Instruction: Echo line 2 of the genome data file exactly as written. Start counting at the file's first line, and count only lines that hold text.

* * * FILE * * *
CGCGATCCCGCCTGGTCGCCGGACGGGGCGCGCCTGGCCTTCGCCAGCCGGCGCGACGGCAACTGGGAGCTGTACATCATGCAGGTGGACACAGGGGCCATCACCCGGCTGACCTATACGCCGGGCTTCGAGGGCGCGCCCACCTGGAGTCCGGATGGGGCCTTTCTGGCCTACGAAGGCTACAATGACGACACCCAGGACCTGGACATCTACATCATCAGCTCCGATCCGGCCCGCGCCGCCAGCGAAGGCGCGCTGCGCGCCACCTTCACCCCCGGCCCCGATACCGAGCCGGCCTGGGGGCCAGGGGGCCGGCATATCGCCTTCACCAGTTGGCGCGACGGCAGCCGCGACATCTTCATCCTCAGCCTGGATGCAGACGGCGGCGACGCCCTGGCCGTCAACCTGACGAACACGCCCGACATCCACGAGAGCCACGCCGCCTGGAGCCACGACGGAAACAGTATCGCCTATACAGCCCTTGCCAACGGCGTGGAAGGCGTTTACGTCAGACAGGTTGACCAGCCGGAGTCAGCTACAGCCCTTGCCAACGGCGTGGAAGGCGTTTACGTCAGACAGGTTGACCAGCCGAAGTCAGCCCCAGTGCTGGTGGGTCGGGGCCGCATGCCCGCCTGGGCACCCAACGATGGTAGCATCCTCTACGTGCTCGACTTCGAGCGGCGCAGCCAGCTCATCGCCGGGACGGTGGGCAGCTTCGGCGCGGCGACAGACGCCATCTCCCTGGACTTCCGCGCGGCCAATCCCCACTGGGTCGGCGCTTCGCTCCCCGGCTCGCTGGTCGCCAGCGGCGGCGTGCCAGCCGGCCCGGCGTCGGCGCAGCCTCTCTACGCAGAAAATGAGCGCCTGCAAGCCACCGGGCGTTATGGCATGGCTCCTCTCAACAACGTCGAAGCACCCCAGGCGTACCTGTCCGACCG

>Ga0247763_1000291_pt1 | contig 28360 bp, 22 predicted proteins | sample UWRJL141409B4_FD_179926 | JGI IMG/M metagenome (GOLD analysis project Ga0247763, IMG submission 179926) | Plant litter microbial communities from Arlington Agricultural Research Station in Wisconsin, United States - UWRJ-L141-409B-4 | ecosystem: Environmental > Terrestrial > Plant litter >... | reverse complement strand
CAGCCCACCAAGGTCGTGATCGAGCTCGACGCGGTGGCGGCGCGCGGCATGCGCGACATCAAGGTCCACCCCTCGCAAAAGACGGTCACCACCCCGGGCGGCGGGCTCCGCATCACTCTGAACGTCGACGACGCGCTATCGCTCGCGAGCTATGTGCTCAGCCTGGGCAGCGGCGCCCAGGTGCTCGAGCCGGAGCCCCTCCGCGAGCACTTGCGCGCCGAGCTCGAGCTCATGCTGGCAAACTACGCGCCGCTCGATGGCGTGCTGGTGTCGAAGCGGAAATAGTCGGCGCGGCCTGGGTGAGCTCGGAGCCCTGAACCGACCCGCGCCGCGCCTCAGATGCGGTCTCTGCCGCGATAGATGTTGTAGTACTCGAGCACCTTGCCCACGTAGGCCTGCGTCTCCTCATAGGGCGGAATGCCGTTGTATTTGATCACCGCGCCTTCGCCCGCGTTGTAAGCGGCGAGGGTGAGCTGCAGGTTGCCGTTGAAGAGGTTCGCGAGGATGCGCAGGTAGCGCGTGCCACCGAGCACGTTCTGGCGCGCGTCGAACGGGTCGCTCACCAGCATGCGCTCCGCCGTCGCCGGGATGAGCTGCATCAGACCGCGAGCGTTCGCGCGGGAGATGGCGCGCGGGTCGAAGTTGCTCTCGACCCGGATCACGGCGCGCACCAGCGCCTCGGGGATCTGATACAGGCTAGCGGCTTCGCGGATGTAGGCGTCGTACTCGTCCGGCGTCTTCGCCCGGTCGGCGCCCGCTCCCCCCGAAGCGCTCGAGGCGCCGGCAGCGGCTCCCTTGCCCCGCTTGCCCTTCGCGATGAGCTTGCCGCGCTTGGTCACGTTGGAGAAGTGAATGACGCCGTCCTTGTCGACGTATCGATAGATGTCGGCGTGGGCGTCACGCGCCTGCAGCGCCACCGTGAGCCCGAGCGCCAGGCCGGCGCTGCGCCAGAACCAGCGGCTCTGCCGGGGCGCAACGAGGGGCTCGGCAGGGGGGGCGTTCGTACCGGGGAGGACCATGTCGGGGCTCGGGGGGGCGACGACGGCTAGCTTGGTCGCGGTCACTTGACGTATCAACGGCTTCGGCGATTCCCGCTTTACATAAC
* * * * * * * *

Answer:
>Ga0247763_1000291_pt1 | contig 28360 bp, 22 predicted proteins | sample UWRJL141409B4_FD_179926 | JGI IMG/M metagenome (GOLD analysis project Ga0247763, IMG submission 179926) | Plant litter microbial communities from Arlington Agricultural Research Station in Wisconsin, United States - UWRJ-L141-409B-4 | ecosystem: Environmental > Terrestrial > Plant litter >... | reverse complement strand